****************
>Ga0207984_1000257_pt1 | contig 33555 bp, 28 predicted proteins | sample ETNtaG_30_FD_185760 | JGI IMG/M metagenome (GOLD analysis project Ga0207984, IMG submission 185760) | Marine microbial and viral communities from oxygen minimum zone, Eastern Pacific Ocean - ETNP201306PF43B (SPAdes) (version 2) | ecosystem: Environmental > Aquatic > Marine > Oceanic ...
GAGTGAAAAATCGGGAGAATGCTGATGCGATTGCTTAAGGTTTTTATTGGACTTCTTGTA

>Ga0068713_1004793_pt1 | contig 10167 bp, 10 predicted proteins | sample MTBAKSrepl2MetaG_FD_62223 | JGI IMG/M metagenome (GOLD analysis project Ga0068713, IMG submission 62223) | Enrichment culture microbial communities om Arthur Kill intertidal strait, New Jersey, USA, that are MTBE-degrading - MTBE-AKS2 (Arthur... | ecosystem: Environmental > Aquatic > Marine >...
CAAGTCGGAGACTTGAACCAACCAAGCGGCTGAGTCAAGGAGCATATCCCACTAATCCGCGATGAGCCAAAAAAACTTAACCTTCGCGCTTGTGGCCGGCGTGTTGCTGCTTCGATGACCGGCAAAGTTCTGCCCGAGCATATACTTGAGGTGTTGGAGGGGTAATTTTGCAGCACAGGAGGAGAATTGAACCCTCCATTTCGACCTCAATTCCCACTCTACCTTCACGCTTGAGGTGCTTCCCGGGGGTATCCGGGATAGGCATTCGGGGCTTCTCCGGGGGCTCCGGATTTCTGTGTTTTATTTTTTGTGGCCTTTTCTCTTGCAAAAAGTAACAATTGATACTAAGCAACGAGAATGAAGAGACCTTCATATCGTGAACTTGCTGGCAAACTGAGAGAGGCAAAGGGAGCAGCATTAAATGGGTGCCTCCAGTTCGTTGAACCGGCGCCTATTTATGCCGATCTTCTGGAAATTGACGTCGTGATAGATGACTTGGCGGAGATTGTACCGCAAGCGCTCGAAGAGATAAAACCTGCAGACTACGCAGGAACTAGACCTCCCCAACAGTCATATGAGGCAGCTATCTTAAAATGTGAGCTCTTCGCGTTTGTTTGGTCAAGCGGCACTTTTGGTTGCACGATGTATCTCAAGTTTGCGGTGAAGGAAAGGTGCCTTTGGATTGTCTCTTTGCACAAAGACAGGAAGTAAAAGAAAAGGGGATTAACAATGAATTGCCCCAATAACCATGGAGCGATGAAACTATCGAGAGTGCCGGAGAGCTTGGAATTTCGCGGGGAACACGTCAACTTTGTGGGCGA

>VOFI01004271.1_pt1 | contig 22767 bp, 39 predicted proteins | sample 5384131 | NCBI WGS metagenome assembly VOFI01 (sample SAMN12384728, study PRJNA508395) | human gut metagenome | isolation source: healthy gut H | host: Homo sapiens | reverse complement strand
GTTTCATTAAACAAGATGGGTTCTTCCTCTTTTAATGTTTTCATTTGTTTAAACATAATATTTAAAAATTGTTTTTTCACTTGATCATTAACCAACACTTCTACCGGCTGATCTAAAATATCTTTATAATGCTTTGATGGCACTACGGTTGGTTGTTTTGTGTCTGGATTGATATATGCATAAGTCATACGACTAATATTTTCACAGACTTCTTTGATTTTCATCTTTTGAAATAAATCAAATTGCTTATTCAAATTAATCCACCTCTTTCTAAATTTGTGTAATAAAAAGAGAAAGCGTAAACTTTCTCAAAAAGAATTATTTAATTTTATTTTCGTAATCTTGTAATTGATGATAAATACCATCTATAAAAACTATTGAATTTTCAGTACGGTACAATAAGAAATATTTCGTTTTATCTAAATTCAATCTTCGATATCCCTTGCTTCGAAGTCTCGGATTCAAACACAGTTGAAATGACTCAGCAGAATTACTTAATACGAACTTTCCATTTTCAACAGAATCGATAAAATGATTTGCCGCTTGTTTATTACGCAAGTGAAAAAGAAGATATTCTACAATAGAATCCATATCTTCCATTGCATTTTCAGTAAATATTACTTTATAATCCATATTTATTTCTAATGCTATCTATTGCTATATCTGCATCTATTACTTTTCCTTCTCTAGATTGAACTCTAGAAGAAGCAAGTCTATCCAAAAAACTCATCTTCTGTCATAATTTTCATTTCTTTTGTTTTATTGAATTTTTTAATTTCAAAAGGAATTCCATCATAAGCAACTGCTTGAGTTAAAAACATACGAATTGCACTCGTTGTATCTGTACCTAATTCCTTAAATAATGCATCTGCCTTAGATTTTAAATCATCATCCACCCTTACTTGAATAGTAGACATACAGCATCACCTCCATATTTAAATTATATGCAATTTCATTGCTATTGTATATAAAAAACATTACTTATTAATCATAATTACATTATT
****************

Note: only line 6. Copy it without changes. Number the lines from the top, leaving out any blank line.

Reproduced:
GTTTCATTAAACAAGATGGGTTCTTCCTCTTTTAATGTTTTCATTTGTTTAAACATAATATTTAAAAATTGTTTTTTCACTTGATCATTAACCAACACTTCTACCGGCTGATCTAAAATATCTTTATAATGCTTTGATGGCACTACGGTTGGTTGTTTTGTGTCTGGATTGATATATGCATAAGTCATACGACTAATATTTTCACAGACTTCTTTGATTTTCATCTTTTGAAATAAATCAAATTGCTTATTCAAATTAATCCACCTCTTTCTAAATTTGTGTAATAAAAAGAGAAAGCGTAAACTTTCTCAAAAAGAATTATTTAATTTTATTTTCGTAATCTTGTAATTGATGATAAATACCATCTATAAAAACTATTGAATTTTCAGTACGGTACAATAAGAAATATTTCGTTTTATCTAAATTCAATCTTCGATATCCCTTGCTTCGAAGTCTCGGATTCAAACACAGTTGAAATGACTCAGCAGAATTACTTAATACGAACTTTCCATTTTCAACAGAATCGATAAAATGATTTGCCGCTTGTTTATTACGCAAGTGAAAAAGAAGATATTCTACAATAGAATCCATATCTTCCATTGCATTTTCAGTAAATATTACTTTATAATCCATATTTATTTCTAATGCTATCTATTGCTATATCTGCATCTATTACTTTTCCTTCTCTAGATTGAACTCTAGAAGAAGCAAGTCTATCCAAAAAACTCATCTTCTGTCATAATTTTCATTTCTTTTGTTTTATTGAATTTTTTAATTTCAAAAGGAATTCCATCATAAGCAACTGCTTGAGTTAAAAACATACGAATTGCACTCGTTGTATCTGTACCTAATTCCTTAAATAATGCATCTGCCTTAGATTTTAAATCATCATCCACCCTTACTTGAATAGTAGACATACAGCATCACCTCCATATTTAAATTATATGCAATTTCATTGCTATTGTATATAAAAAACATTACTTATTAATCATAATTACATTATT